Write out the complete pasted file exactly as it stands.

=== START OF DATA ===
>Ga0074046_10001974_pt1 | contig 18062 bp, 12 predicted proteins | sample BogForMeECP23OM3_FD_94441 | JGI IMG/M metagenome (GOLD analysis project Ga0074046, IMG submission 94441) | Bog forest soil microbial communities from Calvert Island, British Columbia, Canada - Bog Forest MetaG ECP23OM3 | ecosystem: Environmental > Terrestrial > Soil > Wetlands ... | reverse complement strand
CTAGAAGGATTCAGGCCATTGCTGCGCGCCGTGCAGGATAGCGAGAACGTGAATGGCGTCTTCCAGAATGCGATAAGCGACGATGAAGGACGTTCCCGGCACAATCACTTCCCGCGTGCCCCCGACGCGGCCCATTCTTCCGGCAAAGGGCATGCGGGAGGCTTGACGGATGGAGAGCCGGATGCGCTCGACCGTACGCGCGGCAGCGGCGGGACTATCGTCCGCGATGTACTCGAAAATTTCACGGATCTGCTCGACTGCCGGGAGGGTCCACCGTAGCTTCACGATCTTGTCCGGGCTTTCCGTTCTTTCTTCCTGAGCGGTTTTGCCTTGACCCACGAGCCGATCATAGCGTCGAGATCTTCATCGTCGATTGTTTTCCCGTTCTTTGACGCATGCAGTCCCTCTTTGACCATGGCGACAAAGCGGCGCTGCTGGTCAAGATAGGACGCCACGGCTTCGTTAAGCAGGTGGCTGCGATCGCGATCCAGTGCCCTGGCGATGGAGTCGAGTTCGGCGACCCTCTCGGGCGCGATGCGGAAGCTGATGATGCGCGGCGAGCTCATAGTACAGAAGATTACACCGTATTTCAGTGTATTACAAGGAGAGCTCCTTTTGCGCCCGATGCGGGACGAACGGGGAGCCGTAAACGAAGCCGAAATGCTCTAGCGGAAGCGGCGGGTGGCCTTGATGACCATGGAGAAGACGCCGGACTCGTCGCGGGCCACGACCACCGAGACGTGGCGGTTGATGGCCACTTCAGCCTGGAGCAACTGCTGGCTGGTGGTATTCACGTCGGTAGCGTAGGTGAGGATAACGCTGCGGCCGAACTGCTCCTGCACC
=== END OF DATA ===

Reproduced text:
>Ga0074046_10001974_pt1 | contig 18062 bp, 12 predicted proteins | sample BogForMeECP23OM3_FD_94441 | JGI IMG/M metagenome (GOLD analysis project Ga0074046, IMG submission 94441) | Bog forest soil microbial communities from Calvert Island, British Columbia, Canada - Bog Forest MetaG ECP23OM3 | ecosystem: Environmental > Terrestrial > Soil > Wetlands ... | reverse complement strand
CTAGAAGGATTCAGGCCATTGCTGCGCGCCGTGCAGGATAGCGAGAACGTGAATGGCGTCTTCCAGAATGCGATAAGCGACGATGAAGGACGTTCCCGGCACAATCACTTCCCGCGTGCCCCCGACGCGGCCCATTCTTCCGGCAAAGGGCATGCGGGAGGCTTGACGGATGGAGAGCCGGATGCGCTCGACCGTACGCGCGGCAGCGGCGGGACTATCGTCCGCGATGTACTCGAAAATTTCACGGATCTGCTCGACTGCCGGGAGGGTCCACCGTAGCTTCACGATCTTGTCCGGGCTTTCCGTTCTTTCTTCCTGAGCGGTTTTGCCTTGACCCACGAGCCGATCATAGCGTCGAGATCTTCATCGTCGATTGTTTTCCCGTTCTTTGACGCATGCAGTCCCTCTTTGACCATGGCGACAAAGCGGCGCTGCTGGTCAAGATAGGACGCCACGGCTTCGTTAAGCAGGTGGCTGCGATCGCGATCCAGTGCCCTGGCGATGGAGTCGAGTTCGGCGACCCTCTCGGGCGCGATGCGGAAGCTGATGATGCGCGGCGAGCTCATAGTACAGAAGATTACACCGTATTTCAGTGTATTACAAGGAGAGCTCCTTTTGCGCCCGATGCGGGACGAACGGGGAGCCGTAAACGAAGCCGAAATGCTCTAGCGGAAGCGGCGGGTGGCCTTGATGACCATGGAGAAGACGCCGGACTCGTCGCGGGCCACGACCACCGAGACGTGGCGGTTGATGGCCACTTCAGCCTGGAGCAACTGCTGGCTGGTGGTATTCACGTCGGTAGCGTAGGTGAGGATAACGCTGCGGCCGAACTGCTCCTGCACC